Steven this is wonderful! Such a diversion from your usual write. I love-love "Kansas dust" and the "little sleep breaths". I'm looking forward to reading more of your prose. Pretty please?

Trellissimo said...

bubbling brown sugar voice

Rather like the one you used to tell this delightful story!

thingy said...

What a wonderful story.

Susannah said...

Beautiful, I enjoyed this so much. :-)

Friko said...

a sweet and gentle story.

Jinksy said...

Superb story, Steven...

Lolamouse said...

What a delightful story! Sweet as the strawberry jam you so beautifully described! I loved the friendship between these 2 characters-so simple and so real. You write wonderfully!

steven said...

reya thankyou. i loved writing it. it just came out as a piece. steven

steven said...

splendid - thankyou! steven

steven said...

lyn - thanks for underscoring one of the thoughts i was holding as a i wrote this. unlikely friends are friends. no judgements made there that's for sure!! steven

steven said...

hello 120 socks and thankyou for your kind comment. steven

steven said...

kay does it make you think of birdsong any differently?! steven

steven said...

golden west - i'd like to know more about them. there's lots there that i could feel as i wrote. steven

steven said...

hi tess, thanks for the encouragement. i've watched little pieces of myself slowly emerge during the life of this blog and the prose piece is the latest. i liked it a lot - the writing i mean. i would like to do more and so with that wish i'll carve a space for it. steven

steven said...

hello trellissimo! welcome! the voice in this writing was one i heard in my head but i'm not sure i could mouth it to any great effect. it was the voice of an old lady - from the midwest. hmmmm. steven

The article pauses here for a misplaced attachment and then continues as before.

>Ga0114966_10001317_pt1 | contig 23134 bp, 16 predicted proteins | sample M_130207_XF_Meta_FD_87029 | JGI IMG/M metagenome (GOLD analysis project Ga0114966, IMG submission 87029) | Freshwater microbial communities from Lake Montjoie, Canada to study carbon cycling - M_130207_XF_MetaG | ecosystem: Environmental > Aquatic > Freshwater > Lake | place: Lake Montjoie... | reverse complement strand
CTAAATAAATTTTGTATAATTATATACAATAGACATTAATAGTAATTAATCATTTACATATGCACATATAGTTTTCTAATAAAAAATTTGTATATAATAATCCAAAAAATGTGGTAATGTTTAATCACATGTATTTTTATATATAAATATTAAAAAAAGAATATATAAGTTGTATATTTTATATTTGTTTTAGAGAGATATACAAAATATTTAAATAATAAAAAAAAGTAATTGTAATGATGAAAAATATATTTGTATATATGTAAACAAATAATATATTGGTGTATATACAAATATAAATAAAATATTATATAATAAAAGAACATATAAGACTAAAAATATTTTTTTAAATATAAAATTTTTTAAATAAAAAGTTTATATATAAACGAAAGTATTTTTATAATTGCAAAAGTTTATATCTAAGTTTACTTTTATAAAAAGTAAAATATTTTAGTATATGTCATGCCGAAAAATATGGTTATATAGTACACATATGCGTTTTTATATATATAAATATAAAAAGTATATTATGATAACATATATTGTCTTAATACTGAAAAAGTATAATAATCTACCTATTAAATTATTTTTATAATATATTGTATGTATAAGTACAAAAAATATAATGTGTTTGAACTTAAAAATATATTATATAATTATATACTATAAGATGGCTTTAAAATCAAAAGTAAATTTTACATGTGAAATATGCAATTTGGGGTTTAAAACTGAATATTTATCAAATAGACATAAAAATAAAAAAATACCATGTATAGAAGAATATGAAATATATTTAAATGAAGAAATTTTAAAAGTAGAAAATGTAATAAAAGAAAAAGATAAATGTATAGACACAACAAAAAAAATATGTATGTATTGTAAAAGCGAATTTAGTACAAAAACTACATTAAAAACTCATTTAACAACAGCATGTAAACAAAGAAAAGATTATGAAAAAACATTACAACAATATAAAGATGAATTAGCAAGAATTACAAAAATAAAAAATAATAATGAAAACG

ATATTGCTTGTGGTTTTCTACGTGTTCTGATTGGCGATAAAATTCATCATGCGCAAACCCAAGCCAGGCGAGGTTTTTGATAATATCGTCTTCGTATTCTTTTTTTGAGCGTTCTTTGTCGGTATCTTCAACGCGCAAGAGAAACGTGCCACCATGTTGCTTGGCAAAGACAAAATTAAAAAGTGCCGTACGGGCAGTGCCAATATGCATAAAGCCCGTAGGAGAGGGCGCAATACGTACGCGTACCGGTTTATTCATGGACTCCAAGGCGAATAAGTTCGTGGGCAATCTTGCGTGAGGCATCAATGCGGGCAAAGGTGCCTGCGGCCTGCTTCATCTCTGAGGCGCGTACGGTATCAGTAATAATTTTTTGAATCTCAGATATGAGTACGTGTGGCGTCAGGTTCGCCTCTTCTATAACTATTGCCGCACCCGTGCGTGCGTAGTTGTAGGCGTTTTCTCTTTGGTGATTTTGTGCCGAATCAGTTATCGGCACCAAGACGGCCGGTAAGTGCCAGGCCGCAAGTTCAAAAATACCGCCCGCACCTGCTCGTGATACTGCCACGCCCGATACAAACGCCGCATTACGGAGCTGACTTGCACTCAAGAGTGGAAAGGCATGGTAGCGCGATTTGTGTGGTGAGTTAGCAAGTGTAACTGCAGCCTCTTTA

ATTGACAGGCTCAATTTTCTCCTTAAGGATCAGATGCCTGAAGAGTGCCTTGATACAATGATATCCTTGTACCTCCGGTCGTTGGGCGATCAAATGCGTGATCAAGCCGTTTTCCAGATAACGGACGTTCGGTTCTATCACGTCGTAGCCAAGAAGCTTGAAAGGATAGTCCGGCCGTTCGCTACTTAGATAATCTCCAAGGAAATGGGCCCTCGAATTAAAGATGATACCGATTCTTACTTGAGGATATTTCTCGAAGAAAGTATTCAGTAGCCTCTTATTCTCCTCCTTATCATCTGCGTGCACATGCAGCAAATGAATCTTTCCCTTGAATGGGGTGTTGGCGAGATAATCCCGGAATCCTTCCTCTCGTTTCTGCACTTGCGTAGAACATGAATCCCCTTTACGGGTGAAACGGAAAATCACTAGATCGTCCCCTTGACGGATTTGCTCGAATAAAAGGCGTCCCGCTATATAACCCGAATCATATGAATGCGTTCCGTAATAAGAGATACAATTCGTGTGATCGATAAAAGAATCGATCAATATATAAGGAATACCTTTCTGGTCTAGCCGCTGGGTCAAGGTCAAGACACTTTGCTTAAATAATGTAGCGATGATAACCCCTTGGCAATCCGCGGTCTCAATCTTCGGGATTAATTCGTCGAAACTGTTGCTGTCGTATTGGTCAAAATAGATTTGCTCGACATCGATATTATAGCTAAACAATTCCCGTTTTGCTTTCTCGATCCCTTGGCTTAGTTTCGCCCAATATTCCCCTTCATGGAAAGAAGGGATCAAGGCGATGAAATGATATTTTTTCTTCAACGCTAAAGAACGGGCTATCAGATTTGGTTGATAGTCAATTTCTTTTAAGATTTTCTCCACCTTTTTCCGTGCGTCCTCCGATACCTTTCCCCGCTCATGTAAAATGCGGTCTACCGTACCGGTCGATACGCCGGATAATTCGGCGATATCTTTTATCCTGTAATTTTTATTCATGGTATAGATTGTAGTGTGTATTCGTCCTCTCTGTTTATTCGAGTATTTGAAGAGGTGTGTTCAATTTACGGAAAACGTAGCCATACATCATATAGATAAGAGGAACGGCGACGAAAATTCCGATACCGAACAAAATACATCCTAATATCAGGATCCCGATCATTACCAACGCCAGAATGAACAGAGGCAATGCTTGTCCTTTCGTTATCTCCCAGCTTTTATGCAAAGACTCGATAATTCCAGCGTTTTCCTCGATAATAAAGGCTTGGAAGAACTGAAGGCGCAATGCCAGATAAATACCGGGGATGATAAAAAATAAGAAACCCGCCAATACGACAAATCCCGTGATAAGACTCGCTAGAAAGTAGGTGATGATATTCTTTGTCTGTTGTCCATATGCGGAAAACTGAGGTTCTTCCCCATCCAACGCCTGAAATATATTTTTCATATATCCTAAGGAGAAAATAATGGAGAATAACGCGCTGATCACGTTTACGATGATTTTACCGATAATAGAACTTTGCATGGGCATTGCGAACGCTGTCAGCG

steven said...

hello thingy! thankyou very much i'm glad you came by to share it with me. steven

steven said...

susannah welcome! thankyou very much for your kind comment. steven

steven said...

friko - i wonder if that's all i would write if i were inclined to write longer pieces? steven

steven said...

jnksy - thankyou for that high praise. steven

steven said...

lolamouse! hello and welcome. thanks for the kind comment. the experience of writing prose is new to me and i really liked it a lot. i appreciate the encouragement. steven

Lena said...

Oh, my! This Magpie will stick with me for a long time. I was enchanted throughout.

I hope Ada and Joey have a long and happy friendship. There's not enough of 'age-bracket' relationships in this world and if there are, some are tutted upon. I can honestly say that friends of my sons' are friends of mine, too!

Tumblewords: said...

A charming story, softly told with stellar glimpses into an unlikely friendship - the kind that turns the world and brings cynics to their knees.

~T~ said...

What a sweet friendship, told so we're right there with them. Beautiful!